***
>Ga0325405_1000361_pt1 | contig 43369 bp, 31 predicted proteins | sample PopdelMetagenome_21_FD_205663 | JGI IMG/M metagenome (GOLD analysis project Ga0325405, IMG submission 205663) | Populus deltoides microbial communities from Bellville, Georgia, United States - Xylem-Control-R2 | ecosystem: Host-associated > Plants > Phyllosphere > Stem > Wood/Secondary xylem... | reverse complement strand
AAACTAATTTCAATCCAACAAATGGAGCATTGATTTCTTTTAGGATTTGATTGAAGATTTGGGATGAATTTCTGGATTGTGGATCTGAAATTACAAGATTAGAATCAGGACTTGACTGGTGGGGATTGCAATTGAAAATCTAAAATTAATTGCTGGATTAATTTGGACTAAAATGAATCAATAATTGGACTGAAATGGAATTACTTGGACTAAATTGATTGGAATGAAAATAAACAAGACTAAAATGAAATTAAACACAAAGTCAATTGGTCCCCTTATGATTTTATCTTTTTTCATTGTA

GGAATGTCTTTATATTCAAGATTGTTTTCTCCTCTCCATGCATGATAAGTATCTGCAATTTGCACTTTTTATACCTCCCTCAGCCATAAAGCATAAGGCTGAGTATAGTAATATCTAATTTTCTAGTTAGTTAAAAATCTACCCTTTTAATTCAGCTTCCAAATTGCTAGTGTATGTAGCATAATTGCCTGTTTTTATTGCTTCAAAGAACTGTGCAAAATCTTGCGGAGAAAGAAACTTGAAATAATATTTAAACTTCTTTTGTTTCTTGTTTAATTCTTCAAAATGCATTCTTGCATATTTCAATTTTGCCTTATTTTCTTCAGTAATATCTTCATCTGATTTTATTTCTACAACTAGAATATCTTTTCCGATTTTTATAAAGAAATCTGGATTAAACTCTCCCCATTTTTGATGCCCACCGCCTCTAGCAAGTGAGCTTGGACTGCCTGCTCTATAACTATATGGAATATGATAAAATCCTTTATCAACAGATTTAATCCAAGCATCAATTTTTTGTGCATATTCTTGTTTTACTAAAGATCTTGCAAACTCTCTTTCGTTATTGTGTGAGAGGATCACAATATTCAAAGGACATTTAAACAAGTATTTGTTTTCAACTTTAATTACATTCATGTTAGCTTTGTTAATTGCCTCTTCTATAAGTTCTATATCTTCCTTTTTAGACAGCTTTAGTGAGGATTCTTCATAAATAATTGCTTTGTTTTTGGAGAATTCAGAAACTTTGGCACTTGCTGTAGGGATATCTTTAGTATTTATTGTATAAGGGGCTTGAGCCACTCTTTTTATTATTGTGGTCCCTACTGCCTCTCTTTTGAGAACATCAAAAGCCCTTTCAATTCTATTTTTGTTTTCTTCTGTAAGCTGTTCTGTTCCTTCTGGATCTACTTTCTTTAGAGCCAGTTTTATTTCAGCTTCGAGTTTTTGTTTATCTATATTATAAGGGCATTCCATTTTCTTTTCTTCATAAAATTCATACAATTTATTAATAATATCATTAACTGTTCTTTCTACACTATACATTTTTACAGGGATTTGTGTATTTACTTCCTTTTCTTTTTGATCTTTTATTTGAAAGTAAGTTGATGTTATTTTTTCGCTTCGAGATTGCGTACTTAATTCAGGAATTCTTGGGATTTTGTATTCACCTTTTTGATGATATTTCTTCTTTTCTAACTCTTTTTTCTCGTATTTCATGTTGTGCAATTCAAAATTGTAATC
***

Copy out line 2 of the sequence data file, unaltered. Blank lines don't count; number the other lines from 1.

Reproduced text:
AAACTAATTTCAATCCAACAAATGGAGCATTGATTTCTTTTAGGATTTGATTGAAGATTTGGGATGAATTTCTGGATTGTGGATCTGAAATTACAAGATTAGAATCAGGACTTGACTGGTGGGGATTGCAATTGAAAATCTAAAATTAATTGCTGGATTAATTTGGACTAAAATGAATCAATAATTGGACTGAAATGGAATTACTTGGACTAAATTGATTGGAATGAAAATAAACAAGACTAAAATGAAATTAAACACAAAGTCAATTGGTCCCCTTATGATTTTATCTTTTTTCATTGTA